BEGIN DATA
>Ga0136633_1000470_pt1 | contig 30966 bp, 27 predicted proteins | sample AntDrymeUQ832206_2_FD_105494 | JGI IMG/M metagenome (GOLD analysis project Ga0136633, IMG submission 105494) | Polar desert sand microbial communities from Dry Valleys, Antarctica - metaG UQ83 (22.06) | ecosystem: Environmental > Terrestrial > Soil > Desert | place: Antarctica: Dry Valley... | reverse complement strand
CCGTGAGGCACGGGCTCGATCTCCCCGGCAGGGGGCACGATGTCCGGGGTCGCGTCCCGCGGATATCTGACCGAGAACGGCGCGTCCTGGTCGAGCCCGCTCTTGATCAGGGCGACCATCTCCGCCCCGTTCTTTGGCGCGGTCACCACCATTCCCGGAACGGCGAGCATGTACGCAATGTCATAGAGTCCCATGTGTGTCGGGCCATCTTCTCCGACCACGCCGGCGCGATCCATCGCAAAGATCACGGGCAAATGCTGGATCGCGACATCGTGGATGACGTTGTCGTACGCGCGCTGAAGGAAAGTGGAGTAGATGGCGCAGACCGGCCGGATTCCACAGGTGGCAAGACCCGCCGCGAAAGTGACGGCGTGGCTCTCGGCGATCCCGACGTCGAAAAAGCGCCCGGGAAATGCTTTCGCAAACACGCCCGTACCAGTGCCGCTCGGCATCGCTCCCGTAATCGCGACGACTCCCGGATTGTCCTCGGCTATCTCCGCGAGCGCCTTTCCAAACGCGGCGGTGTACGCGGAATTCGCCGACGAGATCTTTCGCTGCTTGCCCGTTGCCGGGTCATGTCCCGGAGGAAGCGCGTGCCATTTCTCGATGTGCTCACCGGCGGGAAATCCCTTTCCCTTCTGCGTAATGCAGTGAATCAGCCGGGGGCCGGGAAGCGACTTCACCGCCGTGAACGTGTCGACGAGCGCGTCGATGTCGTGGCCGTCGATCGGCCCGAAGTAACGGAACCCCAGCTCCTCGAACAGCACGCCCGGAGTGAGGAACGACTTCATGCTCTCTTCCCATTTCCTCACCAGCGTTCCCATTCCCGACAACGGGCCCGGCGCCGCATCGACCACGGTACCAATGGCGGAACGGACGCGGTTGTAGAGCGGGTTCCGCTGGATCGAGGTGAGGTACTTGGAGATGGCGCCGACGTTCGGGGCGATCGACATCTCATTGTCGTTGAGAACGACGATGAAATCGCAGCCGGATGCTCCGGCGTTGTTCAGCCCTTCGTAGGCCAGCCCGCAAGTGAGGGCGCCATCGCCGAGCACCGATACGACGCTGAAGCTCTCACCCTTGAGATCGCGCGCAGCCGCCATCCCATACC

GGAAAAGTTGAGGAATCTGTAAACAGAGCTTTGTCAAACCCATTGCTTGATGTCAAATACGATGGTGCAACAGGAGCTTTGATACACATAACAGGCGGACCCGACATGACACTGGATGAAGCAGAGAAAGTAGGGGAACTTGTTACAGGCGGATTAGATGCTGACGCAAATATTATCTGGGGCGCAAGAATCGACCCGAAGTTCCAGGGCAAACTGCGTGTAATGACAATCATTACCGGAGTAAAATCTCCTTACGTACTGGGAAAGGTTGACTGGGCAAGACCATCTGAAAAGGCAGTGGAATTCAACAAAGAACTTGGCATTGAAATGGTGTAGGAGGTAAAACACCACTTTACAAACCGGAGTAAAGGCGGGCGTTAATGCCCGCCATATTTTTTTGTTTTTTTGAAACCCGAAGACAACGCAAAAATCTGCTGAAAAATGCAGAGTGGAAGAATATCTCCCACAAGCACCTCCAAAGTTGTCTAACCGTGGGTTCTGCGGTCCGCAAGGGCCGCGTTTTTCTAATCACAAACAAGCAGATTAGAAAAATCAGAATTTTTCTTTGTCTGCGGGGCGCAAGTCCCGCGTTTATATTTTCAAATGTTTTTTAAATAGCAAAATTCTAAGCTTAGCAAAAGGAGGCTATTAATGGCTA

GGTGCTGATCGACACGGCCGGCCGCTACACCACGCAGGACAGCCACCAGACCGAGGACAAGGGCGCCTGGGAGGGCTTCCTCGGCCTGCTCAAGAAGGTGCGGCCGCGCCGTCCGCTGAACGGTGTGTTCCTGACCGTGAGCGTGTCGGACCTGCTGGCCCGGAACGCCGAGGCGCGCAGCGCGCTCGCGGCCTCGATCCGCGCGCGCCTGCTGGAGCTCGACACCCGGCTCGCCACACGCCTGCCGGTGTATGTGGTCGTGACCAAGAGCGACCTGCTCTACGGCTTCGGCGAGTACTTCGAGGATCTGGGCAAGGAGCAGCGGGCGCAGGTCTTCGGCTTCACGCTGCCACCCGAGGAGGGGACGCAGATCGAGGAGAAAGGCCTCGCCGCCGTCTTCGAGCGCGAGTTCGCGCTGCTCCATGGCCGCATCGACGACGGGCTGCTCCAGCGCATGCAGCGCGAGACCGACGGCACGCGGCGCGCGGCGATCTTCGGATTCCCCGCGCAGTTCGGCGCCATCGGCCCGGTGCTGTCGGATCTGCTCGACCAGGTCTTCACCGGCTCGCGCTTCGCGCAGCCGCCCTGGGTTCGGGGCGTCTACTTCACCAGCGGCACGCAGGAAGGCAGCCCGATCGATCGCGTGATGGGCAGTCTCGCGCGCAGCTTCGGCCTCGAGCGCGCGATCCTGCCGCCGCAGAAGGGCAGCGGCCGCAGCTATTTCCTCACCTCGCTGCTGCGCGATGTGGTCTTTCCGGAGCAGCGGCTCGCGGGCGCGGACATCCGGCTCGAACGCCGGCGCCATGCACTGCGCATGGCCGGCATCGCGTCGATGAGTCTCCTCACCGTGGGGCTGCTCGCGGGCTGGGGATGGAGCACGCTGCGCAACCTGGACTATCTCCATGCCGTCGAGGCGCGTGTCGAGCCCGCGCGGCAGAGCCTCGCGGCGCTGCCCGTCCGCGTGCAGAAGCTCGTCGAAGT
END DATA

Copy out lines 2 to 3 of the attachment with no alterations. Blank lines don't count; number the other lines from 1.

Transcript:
CCGTGAGGCACGGGCTCGATCTCCCCGGCAGGGGGCACGATGTCCGGGGTCGCGTCCCGCGGATATCTGACCGAGAACGGCGCGTCCTGGTCGAGCCCGCTCTTGATCAGGGCGACCATCTCCGCCCCGTTCTTTGGCGCGGTCACCACCATTCCCGGAACGGCGAGCATGTACGCAATGTCATAGAGTCCCATGTGTGTCGGGCCATCTTCTCCGACCACGCCGGCGCGATCCATCGCAAAGATCACGGGCAAATGCTGGATCGCGACATCGTGGATGACGTTGTCGTACGCGCGCTGAAGGAAAGTGGAGTAGATGGCGCAGACCGGCCGGATTCCACAGGTGGCAAGACCCGCCGCGAAAGTGACGGCGTGGCTCTCGGCGATCCCGACGTCGAAAAAGCGCCCGGGAAATGCTTTCGCAAACACGCCCGTACCAGTGCCGCTCGGCATCGCTCCCGTAATCGCGACGACTCCCGGATTGTCCTCGGCTATCTCCGCGAGCGCCTTTCCAAACGCGGCGGTGTACGCGGAATTCGCCGACGAGATCTTTCGCTGCTTGCCCGTTGCCGGGTCATGTCCCGGAGGAAGCGCGTGCCATTTCTCGATGTGCTCACCGGCGGGAAATCCCTTTCCCTTCTGCGTAATGCAGTGAATCAGCCGGGGGCCGGGAAGCGACTTCACCGCCGTGAACGTGTCGACGAGCGCGTCGATGTCGTGGCCGTCGATCGGCCCGAAGTAACGGAACCCCAGCTCCTCGAACAGCACGCCCGGAGTGAGGAACGACTTCATGCTCTCTTCCCATTTCCTCACCAGCGTTCCCATTCCCGACAACGGGCCCGGCGCCGCATCGACCACGGTACCAATGGCGGAACGGACGCGGTTGTAGAGCGGGTTCCGCTGGATCGAGGTGAGGTACTTGGAGATGGCGCCGACGTTCGGGGCGATCGACATCTCATTGTCGTTGAGAACGACGATGAAATCGCAGCCGGATGCTCCGGCGTTGTTCAGCCCTTCGTAGGCCAGCCCGCAAGTGAGGGCGCCATCGCCGAGCACCGATACGACGCTGAAGCTCTCACCCTTGAGATCGCGCGCAGCCGCCATCCCATACC

GGAAAAGTTGAGGAATCTGTAAACAGAGCTTTGTCAAACCCATTGCTTGATGTCAAATACGATGGTGCAACAGGAGCTTTGATACACATAACAGGCGGACCCGACATGACACTGGATGAAGCAGAGAAAGTAGGGGAACTTGTTACAGGCGGATTAGATGCTGACGCAAATATTATCTGGGGCGCAAGAATCGACCCGAAGTTCCAGGGCAAACTGCGTGTAATGACAATCATTACCGGAGTAAAATCTCCTTACGTACTGGGAAAGGTTGACTGGGCAAGACCATCTGAAAAGGCAGTGGAATTCAACAAAGAACTTGGCATTGAAATGGTGTAGGAGGTAAAACACCACTTTACAAACCGGAGTAAAGGCGGGCGTTAATGCCCGCCATATTTTTTTGTTTTTTTGAAACCCGAAGACAACGCAAAAATCTGCTGAAAAATGCAGAGTGGAAGAATATCTCCCACAAGCACCTCCAAAGTTGTCTAACCGTGGGTTCTGCGGTCCGCAAGGGCCGCGTTTTTCTAATCACAAACAAGCAGATTAGAAAAATCAGAATTTTTCTTTGTCTGCGGGGCGCAAGTCCCGCGTTTATATTTTCAAATGTTTTTTAAATAGCAAAATTCTAAGCTTAGCAAAAGGAGGCTATTAATGGCTA